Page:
As a Nevada resident served by NV Energy, I am glad to see the utility back off its plan to raise its fees by more than 30 percent.
In addition to hurting rooftop solar customers, this proposal would have led to bill increases for many who are already stretched thin, including low income families and seniors on fixed incomes.
It also would have affected customers who are saving money and electricity through efficiency. According to a Consumer Reports analysis, when utilities increase fixed rates, customers who use less energy get hit with the biggest jump in their electric bills.
NV Energy heard the outcry from conservation and community groups, but most important customers — including the more than 1,000 Nevadans who signed a petition denouncing the fee increase. As a result, the utility has suggested that the proposed fee increase be indefinitely deferred.
With this welcome news, the utility is coming into line with public opinion and the actions of leaders like Gov. Brian Sandoval and the state’s Legislature who want to advance clean energy in the state. NV Energy’s CEO discussed just last month that solar energy had never been cheaper and vowed to increase investments in job-creating clean energy to meet consumer demand. We’re glad to hear NV Energy talking about the benefits of renewables, and look forward to hearing the details of when and how the utility will get us there.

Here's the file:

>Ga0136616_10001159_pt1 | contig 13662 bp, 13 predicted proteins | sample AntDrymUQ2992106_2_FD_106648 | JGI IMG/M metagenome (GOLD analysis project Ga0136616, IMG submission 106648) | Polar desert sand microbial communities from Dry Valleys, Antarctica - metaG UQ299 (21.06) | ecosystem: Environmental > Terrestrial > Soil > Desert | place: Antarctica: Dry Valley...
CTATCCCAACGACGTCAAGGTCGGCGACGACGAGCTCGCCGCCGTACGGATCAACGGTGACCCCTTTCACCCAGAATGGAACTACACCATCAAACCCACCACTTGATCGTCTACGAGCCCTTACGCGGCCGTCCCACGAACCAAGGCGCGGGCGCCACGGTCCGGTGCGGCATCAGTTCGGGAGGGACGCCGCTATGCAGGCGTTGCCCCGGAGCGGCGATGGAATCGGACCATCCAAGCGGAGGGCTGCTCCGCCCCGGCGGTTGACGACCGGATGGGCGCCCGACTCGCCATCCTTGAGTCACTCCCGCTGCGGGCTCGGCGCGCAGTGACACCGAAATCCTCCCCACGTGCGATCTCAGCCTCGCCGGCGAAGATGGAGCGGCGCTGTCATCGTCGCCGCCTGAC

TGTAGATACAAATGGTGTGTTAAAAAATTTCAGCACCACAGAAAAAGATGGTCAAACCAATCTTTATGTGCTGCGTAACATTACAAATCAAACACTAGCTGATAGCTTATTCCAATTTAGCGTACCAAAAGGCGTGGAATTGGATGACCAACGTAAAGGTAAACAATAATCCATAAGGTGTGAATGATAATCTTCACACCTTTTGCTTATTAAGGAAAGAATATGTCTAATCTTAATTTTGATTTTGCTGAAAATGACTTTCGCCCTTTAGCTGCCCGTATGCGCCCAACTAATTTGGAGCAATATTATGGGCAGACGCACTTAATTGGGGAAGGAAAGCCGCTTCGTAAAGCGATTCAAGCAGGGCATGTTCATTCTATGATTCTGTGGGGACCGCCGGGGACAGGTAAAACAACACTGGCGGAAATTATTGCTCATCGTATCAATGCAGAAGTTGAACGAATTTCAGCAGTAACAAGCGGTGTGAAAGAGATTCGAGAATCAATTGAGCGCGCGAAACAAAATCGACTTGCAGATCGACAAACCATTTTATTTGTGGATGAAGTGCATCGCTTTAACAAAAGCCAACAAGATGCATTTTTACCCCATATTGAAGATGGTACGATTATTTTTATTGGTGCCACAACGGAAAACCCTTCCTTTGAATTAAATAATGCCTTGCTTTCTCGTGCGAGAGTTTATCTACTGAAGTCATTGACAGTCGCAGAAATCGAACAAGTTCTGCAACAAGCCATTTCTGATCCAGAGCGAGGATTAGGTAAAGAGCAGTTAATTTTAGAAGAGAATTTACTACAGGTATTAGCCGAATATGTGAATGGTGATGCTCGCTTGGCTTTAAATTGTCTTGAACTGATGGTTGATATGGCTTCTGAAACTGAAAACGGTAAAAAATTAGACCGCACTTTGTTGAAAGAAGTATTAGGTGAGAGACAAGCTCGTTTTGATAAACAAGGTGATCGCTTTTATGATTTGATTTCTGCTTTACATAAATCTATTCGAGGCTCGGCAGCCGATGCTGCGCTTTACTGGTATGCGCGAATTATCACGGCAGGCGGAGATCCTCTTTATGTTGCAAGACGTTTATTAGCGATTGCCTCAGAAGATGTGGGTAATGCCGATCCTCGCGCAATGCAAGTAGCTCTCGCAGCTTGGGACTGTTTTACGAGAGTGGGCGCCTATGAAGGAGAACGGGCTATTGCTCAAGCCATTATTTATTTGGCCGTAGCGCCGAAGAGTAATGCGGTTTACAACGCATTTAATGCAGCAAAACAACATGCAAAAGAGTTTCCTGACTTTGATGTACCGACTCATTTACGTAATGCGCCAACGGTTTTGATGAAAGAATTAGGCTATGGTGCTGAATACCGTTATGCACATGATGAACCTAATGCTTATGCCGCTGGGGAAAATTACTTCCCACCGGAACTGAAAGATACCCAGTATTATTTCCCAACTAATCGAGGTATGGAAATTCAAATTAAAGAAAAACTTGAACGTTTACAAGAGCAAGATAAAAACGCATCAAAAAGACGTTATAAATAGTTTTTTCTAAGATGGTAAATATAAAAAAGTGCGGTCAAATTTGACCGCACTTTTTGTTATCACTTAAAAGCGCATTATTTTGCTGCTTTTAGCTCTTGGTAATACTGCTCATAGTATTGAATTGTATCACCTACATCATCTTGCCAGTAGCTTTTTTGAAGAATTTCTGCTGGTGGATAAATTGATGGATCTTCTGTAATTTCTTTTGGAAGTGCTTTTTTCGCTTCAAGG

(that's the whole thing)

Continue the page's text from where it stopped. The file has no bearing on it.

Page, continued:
Despite this new stance from the utility, we still need the Nevada Public Utilities Commission to reject this rate proposal for it to be truly dead.
The commission makeup has completely changed over the last year or so, and the panel has already shown support for clean energy and respect for the will of the people. It scheduled additional time for public comment during a consumer session Wednesday.
At that meeting, concerned residents, clean-energy supporters and community organizations will ask the commissioners to reject this rate increase once and for all. Together, we can ensure that Nevadans have fair electric rates and an opportunity to access the financial benefits of moving to a clean-energy economy.
Demi Falcon, Nevada Conservation League community organizer and UNLV student